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Wells, gravity fed springs, cisterns
Long before “fluorinated,” which also was called “city water,” became available in this area for a monthly fee (that is always going up), the pioneers, farmers and landowners had to provide their own water for their homes, gardens and livestock.
Almost all had hand dug wells. The location of these were usually determined by a local dowser, or diviner, also called a water witcher, who often used a green branch fork of a peach or willow tree as a divining rod.
The diviner would hold the two upper ends of the forked branch and the bottom end would pull down, as if by magnetism, when the diviner would walk over a spot on the ground that held water below.
Some of the better diviners could also locate gold veins, among other things, such as the location of lost graves, etc. My mother could do this. As a child, we would play hide and seek with me hiding a gold ring and her finding it with a divining rod with a small piece of gold on the bottom end.
Once a good water vein was located, a well would be dug out and often lined with rocks. A shed or well house would be built over the well, and the water was drawn up by a bucket and/or a hand pump.
Most wells were between 20 and 30 feet deep; some were more. Aside from wells, if one was industrious enough, actual running water could be had without the use of pumps. This idea has been around for thousands of years.
The Romans built huge aqueducts to channel gravity-fed water from the mountains to their cities; so did the Mexican and South American Indians.
Weogufka didn’t have any aqueducts, but it did have some gravity-fed springs that furnished several houses below Weogufka/Baxley Mountain with free fresh running water before the invention of the electric well pump and before Weogufka even had electricity to work an electric pump.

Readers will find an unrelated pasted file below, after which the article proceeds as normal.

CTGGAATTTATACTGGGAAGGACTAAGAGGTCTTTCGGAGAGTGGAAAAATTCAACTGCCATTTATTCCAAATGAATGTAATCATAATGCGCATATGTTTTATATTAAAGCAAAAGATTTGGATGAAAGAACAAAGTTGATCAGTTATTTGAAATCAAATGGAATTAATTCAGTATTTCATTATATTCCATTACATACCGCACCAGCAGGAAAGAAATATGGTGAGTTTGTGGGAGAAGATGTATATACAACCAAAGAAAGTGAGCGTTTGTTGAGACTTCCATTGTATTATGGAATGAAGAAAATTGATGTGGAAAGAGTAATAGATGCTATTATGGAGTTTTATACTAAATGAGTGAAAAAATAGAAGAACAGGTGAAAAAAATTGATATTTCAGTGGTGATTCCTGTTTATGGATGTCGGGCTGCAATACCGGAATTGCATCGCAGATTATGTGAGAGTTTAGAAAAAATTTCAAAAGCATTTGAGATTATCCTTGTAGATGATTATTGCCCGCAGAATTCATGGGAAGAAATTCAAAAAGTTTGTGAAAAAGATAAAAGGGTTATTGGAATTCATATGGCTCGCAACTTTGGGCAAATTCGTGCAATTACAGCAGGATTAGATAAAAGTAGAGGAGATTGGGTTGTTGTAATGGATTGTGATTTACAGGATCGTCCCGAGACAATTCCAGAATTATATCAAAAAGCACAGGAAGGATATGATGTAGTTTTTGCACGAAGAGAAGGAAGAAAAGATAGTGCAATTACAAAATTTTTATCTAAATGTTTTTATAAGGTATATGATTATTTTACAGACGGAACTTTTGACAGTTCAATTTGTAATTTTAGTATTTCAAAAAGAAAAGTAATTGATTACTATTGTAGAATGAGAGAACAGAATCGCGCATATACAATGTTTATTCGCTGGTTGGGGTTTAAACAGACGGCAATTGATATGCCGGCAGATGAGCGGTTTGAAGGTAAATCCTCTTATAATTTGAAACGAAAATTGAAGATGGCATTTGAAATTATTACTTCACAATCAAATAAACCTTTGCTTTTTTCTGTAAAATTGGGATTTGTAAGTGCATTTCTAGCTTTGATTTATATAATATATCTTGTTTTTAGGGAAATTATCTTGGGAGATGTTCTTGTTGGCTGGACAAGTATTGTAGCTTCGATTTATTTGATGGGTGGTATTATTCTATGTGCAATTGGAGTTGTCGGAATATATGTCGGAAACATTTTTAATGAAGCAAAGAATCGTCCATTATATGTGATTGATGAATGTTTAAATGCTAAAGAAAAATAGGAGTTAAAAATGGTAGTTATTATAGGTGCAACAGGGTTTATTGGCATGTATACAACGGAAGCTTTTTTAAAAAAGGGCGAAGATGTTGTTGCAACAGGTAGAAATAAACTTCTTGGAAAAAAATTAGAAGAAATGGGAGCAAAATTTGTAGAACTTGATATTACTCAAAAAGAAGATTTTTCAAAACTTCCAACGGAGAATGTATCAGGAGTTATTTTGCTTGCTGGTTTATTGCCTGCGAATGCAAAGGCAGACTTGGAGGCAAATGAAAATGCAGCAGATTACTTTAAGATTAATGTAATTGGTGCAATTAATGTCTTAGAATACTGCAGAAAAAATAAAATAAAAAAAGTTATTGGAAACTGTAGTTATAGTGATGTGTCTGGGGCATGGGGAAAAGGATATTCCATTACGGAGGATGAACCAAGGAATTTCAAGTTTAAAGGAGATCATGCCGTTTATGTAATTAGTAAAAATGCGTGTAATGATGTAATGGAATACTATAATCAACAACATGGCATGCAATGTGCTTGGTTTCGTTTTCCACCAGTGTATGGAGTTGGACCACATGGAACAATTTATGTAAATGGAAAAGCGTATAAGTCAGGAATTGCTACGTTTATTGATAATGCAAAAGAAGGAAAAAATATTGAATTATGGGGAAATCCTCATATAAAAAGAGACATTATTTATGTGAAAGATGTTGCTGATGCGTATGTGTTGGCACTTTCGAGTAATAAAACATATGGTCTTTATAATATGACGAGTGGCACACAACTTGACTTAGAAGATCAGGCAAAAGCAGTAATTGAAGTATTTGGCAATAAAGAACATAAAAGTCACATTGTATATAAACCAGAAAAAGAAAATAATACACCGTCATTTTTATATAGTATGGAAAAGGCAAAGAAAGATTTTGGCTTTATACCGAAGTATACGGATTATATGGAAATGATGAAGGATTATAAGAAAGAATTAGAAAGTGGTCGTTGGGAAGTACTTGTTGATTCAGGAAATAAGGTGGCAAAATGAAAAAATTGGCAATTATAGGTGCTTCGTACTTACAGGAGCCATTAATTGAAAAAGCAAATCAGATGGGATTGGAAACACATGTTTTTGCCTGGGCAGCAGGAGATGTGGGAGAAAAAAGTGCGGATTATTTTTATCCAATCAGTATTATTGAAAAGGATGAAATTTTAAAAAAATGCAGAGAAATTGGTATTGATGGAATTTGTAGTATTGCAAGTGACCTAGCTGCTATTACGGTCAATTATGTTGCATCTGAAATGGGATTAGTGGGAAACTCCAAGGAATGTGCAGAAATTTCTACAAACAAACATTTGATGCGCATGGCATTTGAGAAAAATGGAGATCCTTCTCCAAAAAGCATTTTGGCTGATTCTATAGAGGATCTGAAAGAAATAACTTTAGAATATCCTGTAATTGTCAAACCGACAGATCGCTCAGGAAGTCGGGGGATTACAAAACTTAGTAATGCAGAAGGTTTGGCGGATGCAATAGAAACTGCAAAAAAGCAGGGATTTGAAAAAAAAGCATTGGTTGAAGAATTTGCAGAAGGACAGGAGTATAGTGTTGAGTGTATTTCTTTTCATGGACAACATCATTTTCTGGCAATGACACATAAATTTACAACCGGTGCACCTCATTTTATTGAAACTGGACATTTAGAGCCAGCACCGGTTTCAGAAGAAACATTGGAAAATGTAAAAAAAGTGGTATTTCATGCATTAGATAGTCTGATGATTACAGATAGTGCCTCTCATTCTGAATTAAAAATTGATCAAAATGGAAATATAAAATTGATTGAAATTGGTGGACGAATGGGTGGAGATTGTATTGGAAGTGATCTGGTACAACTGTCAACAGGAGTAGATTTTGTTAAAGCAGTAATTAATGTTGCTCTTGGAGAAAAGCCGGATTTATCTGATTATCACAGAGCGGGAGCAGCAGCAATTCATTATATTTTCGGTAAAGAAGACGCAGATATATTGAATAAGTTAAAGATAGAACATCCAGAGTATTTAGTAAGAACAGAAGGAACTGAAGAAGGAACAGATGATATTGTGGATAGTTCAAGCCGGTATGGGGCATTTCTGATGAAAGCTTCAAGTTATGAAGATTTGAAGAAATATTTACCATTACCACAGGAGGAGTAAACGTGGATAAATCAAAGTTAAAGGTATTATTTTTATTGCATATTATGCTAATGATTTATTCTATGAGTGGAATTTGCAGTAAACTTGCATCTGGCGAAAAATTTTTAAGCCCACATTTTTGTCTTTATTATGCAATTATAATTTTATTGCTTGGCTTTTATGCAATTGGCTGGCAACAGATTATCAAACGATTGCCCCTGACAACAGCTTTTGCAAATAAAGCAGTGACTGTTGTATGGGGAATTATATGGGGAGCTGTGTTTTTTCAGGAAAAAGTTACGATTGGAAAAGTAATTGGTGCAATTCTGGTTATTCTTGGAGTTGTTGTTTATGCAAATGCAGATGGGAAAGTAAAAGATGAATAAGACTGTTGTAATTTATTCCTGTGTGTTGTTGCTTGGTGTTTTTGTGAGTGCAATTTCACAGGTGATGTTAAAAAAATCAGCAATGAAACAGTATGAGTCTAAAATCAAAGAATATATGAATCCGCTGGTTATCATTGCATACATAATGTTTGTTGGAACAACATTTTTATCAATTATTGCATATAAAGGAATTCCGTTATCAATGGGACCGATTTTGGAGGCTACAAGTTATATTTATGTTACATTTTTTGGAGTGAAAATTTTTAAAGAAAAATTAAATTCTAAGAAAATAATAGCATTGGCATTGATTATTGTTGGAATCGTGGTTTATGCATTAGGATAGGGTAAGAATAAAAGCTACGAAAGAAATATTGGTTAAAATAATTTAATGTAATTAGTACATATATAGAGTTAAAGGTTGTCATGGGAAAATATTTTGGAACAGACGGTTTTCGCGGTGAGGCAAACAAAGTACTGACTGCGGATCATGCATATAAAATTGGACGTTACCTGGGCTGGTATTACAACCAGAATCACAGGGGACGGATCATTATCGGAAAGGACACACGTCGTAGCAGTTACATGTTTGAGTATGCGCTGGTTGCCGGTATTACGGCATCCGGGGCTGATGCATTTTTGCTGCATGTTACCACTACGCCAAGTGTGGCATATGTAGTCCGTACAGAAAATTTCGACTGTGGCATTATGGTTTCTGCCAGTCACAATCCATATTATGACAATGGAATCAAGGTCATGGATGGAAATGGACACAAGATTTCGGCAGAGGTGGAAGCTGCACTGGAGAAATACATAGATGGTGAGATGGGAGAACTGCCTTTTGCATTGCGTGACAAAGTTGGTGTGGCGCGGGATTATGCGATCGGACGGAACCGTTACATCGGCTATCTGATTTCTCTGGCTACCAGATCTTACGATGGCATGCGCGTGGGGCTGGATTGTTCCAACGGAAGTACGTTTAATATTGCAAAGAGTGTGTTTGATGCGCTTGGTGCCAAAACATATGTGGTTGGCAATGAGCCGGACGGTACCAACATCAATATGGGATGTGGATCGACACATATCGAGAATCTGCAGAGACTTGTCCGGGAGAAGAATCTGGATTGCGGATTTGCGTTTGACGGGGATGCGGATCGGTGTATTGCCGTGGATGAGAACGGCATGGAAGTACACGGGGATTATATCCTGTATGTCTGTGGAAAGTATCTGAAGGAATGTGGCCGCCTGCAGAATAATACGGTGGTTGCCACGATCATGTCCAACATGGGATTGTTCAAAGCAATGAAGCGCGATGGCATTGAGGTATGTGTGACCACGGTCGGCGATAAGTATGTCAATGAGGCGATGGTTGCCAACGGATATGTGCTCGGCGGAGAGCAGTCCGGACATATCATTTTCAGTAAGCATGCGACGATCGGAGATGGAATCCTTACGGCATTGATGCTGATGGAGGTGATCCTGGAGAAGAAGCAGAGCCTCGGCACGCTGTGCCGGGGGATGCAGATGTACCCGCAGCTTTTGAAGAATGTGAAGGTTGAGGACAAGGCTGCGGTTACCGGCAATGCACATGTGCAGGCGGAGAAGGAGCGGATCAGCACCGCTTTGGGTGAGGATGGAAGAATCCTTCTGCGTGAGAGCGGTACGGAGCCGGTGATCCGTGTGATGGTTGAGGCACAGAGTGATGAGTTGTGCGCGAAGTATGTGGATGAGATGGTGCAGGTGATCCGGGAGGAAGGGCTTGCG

On the north side of Weogufka Mountain, a large spring was dug out on the side of the mountain about 30 feet long and 15 feet wide and about 10 feet deep. A pipe siphoned the water down to the houses below, similar to siphoning gas from the gas tank of a vehicle; thus, some in my area had running water and indoor plumbing long before others did.
In the late 1940s, my father, a foreigner from the state of Tennessee (anyone not from Coosa County/Weogufka, is/was considered a foreigner), married my mother. They purchased land on the south side of Baxley Mountain. My father located a different spring on this side of the mountain and dug out a smaller spring that he walled in with brick and covered with a top.
This spring furnished my parents’ house with gravity-fed water. Although both of my parents are now dead, the spring still furnishes water to the house and property.
I helped my father redo the water lines on August 16, 1977. I remember that date because after I finished helping my father, I went to see my Maw Maw in Weogufka. She told me that she saw it on the TV that that ole rock singer, Elvis, had died.
Some of the old men on the porch of their store were talking about his dying, also. One said that Elvis looked to him like some ole boy that had been petted by someone too much!
One drawback when using either wells or springs is that during a drought, they can sometimes go dry. Over the last several years, Alabama has had rain almost every day, but our climate has always been erratic, and it can go for months without it raining any.
Many of the older homeowners in the area often built cisterns on their property to collect the rain from the winter and spring monsoons, usually from gutter drainage, into a basin to be used later, if there was a drought in the summer, to water their gardens and flush their commodes. These were similar to a small swimming pool that was covered over, usually with a concrete slab.
Water,often from house gutters, was channeled into these cisterns. They were not for drinking water, but the water could be used for other purposes.
I still have a cistern on one of my properties, built by my great-grandfather. It needs cleaning out, but could still be used after more than 100 years.
For those planning to rely on the government in their future for their water and other needs, I am sure this column is of no help. It is for those others that I used my time, or I could be doing other things writing this!
Until next time, Dixie forever!